Another flaw I found—which was glaringly obvious in “Lies Greed Misery”—was the fact that they are, in a way, relapsing about an ideology that they sang about often in Minutes to Midnight and A Thousand Suns (and even in Meteora for the most part), which was . . . forgiveness; it’s not you, it’s me; selflessness—that way of thinking. I found that “Lies Greed Misery” crumbled that foundation that was built by previous songs of good, righteous morals, such as “Breaking the Habit,” “Leave Out All The Rest,” “What I’ve Done,” “In Between,” “Burning in the Skies,” “Robot Boy,” “Iridescent,” and “The Messenger”. There was nothing redeeming about “Lies Greed Misery”—it felt like petty high school politics when you just wanna get back at somebody without a good cause (so-and-so said this about me, and I’m gonna say this about them). If the song was about how people’s stupid actions cause them to be in the state poverty or bad health that they’re in, as the lyric, “you did it to yourself” states, and then perhaps it would have made the song better. But the song was more or less just about being in a verbal feud with someone . . . a little petty, if you ask me. Yes, it’s a big gripe, but it’s only one song, and it doesn’t knock off a star. If you’re an angry person, you might like this song. But I’m not angry. The Hybrid Theory years were a decade ago. :-P
THINGS THAT WOULD HAVE MADE LIVING THINGS BETTER:
1. If they had fully fleshed out each song, and hence making the album longer, it would have felt like a complete album—as Minutes to Midnight and A Thousands Suns both felt like (even if you hated those albums). Some songs were just too short to state their actual meanings successfully.
A) “Lies Greed Misery” should have added a little something—perhaps an extra rapping verse that overlaps Chester screaming, “You did it to yourself!” and perhaps making it a longer, more fulfilling song. And perhaps if they would have done something extra to this song, it wouldn’t have been my least favorite.
B) “Castle of Glass” was such a beautiful, unique song, and it ranks up as one of my favorite Linkin Park songs ever. But, when they have such a gem, why couldn’t they unleash it? I would love to have heard at least three more minutes of this dark western weirdness that would have made it into something legendary (but I have a feeling they knew this was going to be a single, so they made it short—a shame, really).
C) “Roads Untraveled” was pretty. And it was pretty short for being so pretty. In M2M and ATS, they would have milked it a little more, and they should have with this song, too.
Ultimately, if those three songs were amplified, then I think the album would have felt more complete. And perhaps people wouldn’t have cared that “Victimized” was so short (because the two songs sandwiching it would have been long). The only songs on the album that I felt were truly “complete” were “Burn It Down” and “Until it Breaks”.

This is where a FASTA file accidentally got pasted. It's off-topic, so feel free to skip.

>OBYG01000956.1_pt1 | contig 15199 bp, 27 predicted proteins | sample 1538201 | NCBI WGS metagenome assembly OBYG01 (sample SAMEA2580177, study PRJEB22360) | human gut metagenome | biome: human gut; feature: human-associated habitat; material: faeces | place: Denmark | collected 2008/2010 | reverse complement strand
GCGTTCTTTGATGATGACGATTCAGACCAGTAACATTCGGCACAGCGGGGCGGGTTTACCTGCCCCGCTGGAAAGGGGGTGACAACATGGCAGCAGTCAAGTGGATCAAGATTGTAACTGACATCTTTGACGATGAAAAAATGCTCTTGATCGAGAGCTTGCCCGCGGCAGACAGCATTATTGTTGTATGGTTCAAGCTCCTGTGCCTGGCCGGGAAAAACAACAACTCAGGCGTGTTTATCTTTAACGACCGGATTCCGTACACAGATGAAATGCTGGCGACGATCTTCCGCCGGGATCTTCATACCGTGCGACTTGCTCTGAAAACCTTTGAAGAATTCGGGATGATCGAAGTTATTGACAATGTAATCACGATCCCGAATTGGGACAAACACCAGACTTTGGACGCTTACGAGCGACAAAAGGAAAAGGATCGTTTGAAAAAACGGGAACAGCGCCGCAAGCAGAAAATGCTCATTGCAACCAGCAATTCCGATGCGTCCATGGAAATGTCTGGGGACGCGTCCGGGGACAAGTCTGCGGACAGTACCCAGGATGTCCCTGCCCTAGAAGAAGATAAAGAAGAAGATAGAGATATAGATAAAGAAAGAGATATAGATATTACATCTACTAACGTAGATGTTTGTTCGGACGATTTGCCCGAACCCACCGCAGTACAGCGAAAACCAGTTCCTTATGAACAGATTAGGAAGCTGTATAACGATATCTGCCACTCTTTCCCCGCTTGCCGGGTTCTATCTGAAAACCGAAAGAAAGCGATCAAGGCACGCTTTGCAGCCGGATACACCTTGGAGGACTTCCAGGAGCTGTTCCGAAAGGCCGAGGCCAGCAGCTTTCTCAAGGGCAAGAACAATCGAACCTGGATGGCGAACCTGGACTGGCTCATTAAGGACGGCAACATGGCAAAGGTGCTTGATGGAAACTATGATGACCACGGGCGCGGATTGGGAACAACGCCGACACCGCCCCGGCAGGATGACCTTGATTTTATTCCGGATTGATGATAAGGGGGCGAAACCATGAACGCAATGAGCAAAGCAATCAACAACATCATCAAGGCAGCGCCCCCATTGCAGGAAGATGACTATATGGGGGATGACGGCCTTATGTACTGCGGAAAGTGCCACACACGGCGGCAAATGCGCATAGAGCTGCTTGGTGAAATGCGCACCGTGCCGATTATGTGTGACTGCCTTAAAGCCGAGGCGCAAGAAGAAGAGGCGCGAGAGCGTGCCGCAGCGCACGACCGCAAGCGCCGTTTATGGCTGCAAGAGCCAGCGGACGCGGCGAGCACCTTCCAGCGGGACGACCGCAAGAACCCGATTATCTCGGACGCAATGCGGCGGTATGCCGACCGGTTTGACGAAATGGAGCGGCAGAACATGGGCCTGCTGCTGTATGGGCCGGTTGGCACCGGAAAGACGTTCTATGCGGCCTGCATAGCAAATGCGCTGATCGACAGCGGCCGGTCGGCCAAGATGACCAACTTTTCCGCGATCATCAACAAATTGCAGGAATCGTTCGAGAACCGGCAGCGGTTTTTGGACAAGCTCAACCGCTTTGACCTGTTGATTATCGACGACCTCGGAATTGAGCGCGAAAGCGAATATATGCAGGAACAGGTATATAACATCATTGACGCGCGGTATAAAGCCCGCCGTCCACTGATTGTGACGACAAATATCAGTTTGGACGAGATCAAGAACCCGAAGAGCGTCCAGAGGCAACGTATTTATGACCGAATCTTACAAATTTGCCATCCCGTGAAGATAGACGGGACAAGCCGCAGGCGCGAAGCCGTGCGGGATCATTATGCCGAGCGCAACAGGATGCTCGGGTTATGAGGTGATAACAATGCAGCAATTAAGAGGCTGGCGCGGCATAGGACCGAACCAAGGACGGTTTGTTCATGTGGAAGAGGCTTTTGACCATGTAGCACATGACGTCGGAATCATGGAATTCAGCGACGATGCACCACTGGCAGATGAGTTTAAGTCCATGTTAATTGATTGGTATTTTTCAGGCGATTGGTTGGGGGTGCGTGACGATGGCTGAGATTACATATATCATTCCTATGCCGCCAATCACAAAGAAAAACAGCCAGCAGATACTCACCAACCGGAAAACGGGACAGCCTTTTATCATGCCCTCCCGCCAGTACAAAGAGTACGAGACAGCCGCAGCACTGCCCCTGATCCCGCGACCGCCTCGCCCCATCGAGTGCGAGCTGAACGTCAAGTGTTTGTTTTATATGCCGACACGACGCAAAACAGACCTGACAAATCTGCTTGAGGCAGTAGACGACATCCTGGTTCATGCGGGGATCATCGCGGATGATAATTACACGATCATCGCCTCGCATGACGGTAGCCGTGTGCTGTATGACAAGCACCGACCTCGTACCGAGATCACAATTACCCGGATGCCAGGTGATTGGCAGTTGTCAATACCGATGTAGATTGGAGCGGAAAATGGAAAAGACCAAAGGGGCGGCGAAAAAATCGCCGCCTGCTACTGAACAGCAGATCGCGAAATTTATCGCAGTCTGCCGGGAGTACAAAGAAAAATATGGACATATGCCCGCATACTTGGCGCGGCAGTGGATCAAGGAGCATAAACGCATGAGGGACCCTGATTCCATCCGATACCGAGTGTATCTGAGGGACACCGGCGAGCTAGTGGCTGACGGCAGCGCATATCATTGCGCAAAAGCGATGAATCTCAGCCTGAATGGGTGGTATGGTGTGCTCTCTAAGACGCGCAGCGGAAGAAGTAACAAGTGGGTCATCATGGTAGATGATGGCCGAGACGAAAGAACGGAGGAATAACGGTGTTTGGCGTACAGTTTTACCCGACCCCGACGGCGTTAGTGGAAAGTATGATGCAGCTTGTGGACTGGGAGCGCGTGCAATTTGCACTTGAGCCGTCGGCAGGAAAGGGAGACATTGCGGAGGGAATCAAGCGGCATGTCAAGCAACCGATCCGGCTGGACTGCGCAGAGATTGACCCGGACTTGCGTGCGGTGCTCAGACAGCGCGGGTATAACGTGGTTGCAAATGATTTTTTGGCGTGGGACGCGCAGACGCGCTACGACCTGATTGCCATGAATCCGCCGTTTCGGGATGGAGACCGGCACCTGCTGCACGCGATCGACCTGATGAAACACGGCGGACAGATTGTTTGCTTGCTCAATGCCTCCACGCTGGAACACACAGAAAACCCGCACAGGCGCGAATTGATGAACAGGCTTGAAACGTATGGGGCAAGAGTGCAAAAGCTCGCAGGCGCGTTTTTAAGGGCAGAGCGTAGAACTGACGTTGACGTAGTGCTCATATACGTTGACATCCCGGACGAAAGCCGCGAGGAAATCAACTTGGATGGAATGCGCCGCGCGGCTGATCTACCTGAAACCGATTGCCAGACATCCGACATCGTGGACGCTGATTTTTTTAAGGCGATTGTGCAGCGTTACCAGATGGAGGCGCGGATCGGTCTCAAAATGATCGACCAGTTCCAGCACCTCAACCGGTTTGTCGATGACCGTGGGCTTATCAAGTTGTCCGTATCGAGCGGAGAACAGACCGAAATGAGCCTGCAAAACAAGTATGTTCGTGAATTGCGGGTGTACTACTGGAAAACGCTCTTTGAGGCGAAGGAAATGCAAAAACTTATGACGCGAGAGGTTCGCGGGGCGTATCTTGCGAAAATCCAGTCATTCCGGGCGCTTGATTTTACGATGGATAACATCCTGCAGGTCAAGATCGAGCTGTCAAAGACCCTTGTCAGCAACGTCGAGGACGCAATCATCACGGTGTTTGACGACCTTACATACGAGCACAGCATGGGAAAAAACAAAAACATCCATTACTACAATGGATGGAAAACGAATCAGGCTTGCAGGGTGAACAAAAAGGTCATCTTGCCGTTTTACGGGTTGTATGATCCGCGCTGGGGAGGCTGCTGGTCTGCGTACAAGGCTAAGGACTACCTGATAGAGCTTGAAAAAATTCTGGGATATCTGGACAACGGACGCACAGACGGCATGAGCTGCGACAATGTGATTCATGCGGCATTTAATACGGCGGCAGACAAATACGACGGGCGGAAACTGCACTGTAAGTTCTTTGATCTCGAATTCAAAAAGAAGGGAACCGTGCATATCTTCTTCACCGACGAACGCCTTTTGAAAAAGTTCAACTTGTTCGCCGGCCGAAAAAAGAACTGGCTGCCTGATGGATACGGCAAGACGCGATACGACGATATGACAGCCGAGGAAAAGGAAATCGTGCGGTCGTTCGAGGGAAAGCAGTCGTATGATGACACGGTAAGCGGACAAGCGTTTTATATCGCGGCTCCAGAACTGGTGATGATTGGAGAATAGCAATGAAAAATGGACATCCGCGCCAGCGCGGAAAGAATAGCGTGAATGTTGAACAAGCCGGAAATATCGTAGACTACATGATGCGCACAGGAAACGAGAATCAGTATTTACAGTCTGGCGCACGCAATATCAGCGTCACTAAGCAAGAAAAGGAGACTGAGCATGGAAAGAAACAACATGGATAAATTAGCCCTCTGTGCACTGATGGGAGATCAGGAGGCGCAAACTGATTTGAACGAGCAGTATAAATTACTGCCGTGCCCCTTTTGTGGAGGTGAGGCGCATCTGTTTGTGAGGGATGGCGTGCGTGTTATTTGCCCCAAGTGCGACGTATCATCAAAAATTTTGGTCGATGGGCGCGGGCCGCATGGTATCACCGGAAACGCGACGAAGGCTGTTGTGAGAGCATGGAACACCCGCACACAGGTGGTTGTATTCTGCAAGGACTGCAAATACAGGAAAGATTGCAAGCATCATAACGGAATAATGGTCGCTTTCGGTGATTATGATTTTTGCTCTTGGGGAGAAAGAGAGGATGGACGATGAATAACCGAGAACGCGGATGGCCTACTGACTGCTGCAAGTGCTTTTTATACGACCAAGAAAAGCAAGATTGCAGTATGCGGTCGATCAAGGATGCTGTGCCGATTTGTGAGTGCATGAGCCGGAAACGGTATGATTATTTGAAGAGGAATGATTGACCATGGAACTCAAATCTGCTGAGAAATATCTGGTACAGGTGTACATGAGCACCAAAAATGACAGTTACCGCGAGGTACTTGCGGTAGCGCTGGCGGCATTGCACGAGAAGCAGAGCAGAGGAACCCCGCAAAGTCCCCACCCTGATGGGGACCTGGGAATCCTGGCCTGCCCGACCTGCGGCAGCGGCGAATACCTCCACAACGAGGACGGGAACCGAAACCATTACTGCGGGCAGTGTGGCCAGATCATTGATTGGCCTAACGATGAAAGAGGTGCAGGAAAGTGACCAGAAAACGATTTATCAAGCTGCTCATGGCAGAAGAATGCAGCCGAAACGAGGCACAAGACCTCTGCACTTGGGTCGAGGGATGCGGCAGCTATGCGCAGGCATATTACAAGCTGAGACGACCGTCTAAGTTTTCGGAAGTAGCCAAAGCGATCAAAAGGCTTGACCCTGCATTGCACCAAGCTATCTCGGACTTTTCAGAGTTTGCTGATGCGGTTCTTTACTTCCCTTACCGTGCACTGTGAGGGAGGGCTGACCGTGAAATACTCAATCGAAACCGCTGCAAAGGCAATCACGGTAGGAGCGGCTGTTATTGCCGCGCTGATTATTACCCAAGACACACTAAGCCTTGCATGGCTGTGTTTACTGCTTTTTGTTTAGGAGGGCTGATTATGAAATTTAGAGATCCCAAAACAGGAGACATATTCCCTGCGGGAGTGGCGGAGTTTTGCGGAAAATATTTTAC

2. When I heard the title of the album was LIVING THINGS, I was pumped because I was thinking it was the natural extension of the concepts applied in A Thousand Suns (what I mean is that ATS was about nuclear holocaust and dead things—(get it?)—and thus, this album’s title . . .), but the title didn’t really mean anything in connections with the songs (other than it being about personal relationships), except that it did feel more energetic than ATS (and hence the CAPITALIZED title). I wish they would have made LIVING THINGS into at least a semi-concept album instead of a compilation of songs (really good songs, I might add, just there wasn’t a consistent flow as there was in ATS).
It’s kind of hard to define this album’s genre—the best I can say is that it’s a musical chimera between Avenged Sevenfold, The Roots, Bob Dylan and Johnny Cash. Unlike their last album, LIVING THINGS is deeply personal with songs a non-LP-fan can enjoy (unless they’re too stubborn to even listen to any of their music, like a friend of mine that wouldn’t give “Castle of Glass” a chance, because she mental conceives them as a Screamo band), songs that an only-Old-LP-fan can (and should) finally come around and enjoy again, and still contains some bold risks that ATS fans can enjoy, with genres ranging from Electronic Rock, Hip Hop, Reggae, Folk and Punk; it’s an album in which each strum of guitar and bass is masterfully crafted and placed, each pound or tap of the drum has a purpose while creating hypnotic beats, and the lyrics are honed, the vocals ruthless and raw. Even Mr. Hahn, the DJ, has a comfortable—not overbearing, but not overly minimal (like in M2M)—place in each song.
IN THE END:
Along with life, there’s pain; and with pain, there’s hope. This album will have a song for you. I recommend that you buy the album too, instead of downloading it illegally, because Linkin Park takes pride in their album artwork.